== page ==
The Tao of Gaming

Boardgames and lesser pursuits

Pandemics on and off the board.

This week my son set a personal best record for “Most vomiting in a week.” I think it’s also a family record, and we’ll apply to Guinness. His is not the only recent illnes, so it’s entirely appropriate that I picked up Pandemic, the latest co-operative game. [Full Disclosure, I’ve met the designer several times and played a prototype].

The players are rushing to find the cure to four epidemics, while ensuring that casualties don’t rush over the board. The players share a deck, which has one card for each city. The cities have four “suits” (which matches one of the four diseases). You take your turn (of four actions), then get some cards and flip up an infection card. Your actions include:

  • Helping sick people (where you are),
  • Building a research station (which requires having the matching card of the city you are in),
  • Finding the cure requires playing five cards of the same suit at a research station,
  • Handing a card to another player (in the same city, and you can only pass the card if it names the city you are both in),
  • Moving (either slowly, one step at a time, or playing a card to go to a city, or flying directly between research stations).

There are also a few special action cards.

After that you flip the top card of the infection deck, and add a cube (representing more infected people) to the city. If a city already has three matching cubes (and the board starts seeded), then you have an outbreak … place one cube in each adjacent city.

The players deck also has epidemic cards. You take the bottom card of the infection deck and add three cubes (which may cause an outbreak), then you shuffle that and the discards and put them all on top of the deck. This means that you have ‘hot spots’ — cards that will show up again and again.

You win if all four cures are found (no matter the state of the board). You lose if there are too many outbreaks, you run out of cubes of any color, or when you exhaust the player deck.

Finally, each player has a role — a special ability that breaks the rules. The medic can cure multiple cubes for an action, the dispatcher can spend his actions moving other people. The scientist only needs four cards to find the cure, the researcher can give cards away without restriction, and the Operations Guy can build research stations without a card. These roles will nudge each player to prefer certain actions, and ensure that each game will be slightly different (if you play with 4; 2-3 players have more combinations).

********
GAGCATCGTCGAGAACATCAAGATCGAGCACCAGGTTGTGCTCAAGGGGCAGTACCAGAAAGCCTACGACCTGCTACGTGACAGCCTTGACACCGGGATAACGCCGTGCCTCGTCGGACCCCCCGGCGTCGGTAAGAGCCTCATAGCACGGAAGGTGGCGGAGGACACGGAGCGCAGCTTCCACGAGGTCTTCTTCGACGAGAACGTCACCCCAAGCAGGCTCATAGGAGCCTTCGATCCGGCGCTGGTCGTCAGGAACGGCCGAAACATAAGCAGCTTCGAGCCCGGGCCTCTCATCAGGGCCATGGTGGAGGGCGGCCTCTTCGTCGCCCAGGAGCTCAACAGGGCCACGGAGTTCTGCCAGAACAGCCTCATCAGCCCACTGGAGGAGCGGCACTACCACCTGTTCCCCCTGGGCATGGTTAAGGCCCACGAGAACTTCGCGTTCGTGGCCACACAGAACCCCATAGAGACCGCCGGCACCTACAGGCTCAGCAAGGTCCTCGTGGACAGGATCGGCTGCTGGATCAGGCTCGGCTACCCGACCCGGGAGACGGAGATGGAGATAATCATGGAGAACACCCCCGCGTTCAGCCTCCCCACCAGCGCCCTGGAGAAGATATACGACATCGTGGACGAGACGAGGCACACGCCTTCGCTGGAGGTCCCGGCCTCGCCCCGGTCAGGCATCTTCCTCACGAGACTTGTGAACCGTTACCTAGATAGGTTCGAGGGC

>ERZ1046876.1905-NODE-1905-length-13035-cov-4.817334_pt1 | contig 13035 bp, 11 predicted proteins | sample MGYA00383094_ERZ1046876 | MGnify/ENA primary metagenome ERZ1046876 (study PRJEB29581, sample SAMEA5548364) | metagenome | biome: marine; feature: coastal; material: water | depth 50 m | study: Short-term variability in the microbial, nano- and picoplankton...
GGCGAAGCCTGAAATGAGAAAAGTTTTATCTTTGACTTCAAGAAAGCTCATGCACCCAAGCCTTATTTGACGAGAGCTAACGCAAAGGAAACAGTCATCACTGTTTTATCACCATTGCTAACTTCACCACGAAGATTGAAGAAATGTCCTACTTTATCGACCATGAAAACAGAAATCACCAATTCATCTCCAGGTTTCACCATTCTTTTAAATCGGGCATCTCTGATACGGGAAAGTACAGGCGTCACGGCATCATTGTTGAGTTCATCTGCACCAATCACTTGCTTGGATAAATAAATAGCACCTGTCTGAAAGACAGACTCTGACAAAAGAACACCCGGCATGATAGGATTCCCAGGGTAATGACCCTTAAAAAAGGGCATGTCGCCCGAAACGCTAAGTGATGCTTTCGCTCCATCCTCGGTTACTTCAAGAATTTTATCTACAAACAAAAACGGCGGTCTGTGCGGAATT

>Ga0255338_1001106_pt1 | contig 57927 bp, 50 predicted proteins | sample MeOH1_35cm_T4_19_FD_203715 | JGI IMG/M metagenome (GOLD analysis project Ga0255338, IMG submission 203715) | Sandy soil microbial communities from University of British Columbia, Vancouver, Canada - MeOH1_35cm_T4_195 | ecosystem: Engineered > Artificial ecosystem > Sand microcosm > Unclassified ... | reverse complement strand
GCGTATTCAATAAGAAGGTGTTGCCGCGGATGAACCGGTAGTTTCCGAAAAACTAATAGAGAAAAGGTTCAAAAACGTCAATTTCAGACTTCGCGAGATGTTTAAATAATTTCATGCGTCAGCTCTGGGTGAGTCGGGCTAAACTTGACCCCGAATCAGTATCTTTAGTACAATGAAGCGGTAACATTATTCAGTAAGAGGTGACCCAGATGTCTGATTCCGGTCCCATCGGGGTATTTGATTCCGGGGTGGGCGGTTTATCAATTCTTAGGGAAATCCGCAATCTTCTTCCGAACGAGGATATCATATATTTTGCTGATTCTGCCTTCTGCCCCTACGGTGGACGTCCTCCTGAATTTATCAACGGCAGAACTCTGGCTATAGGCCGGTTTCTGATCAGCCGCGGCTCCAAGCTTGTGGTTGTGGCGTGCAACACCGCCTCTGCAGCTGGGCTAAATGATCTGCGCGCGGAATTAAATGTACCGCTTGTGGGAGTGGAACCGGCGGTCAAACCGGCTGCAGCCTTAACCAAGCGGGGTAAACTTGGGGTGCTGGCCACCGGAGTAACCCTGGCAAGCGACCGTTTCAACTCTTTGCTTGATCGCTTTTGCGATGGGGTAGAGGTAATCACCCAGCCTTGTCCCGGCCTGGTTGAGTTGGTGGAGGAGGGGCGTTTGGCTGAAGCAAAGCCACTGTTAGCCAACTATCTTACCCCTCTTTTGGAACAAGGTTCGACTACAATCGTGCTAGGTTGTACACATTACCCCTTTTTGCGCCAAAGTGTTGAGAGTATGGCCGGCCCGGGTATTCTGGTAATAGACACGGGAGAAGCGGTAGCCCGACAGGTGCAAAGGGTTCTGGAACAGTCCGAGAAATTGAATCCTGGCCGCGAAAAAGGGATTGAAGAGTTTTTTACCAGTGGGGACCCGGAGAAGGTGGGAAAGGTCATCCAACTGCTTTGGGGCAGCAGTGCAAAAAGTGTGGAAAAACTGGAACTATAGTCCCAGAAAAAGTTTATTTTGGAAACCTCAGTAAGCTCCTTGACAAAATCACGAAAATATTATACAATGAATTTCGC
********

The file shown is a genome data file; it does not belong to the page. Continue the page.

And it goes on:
I’ve pushed around the pieces a bit, but I don’t the game has changed significantly since I played it. So you get random thoughts:

  • In theory you could play this with open hands (the rules suggest that for a first game), which pushes this dangerously close to solitaire. In fact, Rob Rossney suggests just that. (I did try a solo game like that at Normal settings, just to refresh myself on the rules, and I suspect that Rob is correct).
  • The “not being able to discuss your exact cards” idea is mentioned, but that is a bit odd, because you can exchange cards if you are both in the city named by the card. Since knowing the name tells you everything else about the card, that doesn’t quite work.
  • As I’ve said before, I mildly smitten with co-operative games, and this is another example. J pushed for this purchase, which surprised me. I’m sure I’ll play this soon.
  • The game looks nice, but the (very large) pawns and houses are too big for the board. It’s tough to tell where some pieces are, especially when 2-3 are in the same city. A mild complaint.
  • Let me join in the admiration for the elegant epidemic mechanics. I remember thinking “that’s clever” when I first saw it.

Update: I’ve played a few games of the solo hard variant. Yet to win.

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Written by taogaming

February 16, 2008 at 11:41 am

Posted in Reviews

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  1. FWIW, Epidemic is my favorite cooperative game. YMMV.

    Tom_Lehmann

    February 16, 2008 at 8:39 pm

  2. I’m enjoying the (*#$( hard) solo variant. But I don’t know if it would be as enjoyable with other people. But it’s short, easy to set up and tear down (unlike Lord of the Rings) and elegant.

    Brian

    February 17, 2008 at 10:25 am


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